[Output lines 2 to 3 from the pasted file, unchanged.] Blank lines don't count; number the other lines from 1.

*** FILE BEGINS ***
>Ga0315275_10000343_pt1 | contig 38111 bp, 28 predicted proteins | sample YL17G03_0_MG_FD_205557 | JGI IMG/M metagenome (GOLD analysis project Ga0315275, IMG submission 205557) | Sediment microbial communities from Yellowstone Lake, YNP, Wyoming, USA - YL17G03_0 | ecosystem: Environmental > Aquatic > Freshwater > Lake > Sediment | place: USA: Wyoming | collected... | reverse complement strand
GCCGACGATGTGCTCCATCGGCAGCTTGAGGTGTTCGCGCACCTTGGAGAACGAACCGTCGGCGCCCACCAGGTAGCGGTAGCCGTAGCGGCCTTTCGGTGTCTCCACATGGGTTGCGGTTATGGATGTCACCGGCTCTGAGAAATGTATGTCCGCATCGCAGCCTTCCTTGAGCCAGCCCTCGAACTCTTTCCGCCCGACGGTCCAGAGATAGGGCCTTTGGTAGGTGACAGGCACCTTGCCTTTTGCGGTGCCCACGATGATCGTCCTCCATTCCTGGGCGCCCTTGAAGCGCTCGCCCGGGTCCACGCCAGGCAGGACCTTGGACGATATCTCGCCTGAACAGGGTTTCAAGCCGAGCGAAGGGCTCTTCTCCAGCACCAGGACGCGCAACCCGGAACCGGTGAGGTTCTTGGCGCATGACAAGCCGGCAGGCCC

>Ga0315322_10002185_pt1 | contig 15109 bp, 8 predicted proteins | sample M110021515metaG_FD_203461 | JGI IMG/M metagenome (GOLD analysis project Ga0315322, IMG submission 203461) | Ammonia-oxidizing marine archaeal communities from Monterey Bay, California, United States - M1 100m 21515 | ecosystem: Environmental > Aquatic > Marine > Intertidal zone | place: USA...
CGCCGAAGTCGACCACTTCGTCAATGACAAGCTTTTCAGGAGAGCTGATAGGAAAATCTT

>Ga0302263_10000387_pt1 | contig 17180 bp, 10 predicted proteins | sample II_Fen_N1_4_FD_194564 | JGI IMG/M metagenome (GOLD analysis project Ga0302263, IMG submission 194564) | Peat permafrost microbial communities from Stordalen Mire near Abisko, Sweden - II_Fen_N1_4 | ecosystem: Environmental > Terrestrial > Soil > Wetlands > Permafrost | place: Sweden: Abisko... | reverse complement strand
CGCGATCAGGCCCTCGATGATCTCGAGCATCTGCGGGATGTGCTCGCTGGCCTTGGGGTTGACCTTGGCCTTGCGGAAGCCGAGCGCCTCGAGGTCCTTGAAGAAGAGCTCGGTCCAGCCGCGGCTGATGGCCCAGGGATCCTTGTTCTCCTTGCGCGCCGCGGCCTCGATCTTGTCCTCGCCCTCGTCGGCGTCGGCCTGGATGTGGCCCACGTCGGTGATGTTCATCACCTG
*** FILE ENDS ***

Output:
GCCGACGATGTGCTCCATCGGCAGCTTGAGGTGTTCGCGCACCTTGGAGAACGAACCGTCGGCGCCCACCAGGTAGCGGTAGCCGTAGCGGCCTTTCGGTGTCTCCACATGGGTTGCGGTTATGGATGTCACCGGCTCTGAGAAATGTATGTCCGCATCGCAGCCTTCCTTGAGCCAGCCCTCGAACTCTTTCCGCCCGACGGTCCAGAGATAGGGCCTTTGGTAGGTGACAGGCACCTTGCCTTTTGCGGTGCCCACGATGATCGTCCTCCATTCCTGGGCGCCCTTGAAGCGCTCGCCCGGGTCCACGCCAGGCAGGACCTTGGACGATATCTCGCCTGAACAGGGTTTCAAGCCGAGCGAAGGGCTCTTCTCCAGCACCAGGACGCGCAACCCGGAACCGGTGAGGTTCTTGGCGCATGACAAGCCGGCAGGCCC

>Ga0315322_10002185_pt1 | contig 15109 bp, 8 predicted proteins | sample M110021515metaG_FD_203461 | JGI IMG/M metagenome (GOLD analysis project Ga0315322, IMG submission 203461) | Ammonia-oxidizing marine archaeal communities from Monterey Bay, California, United States - M1 100m 21515 | ecosystem: Environmental > Aquatic > Marine > Intertidal zone | place: USA...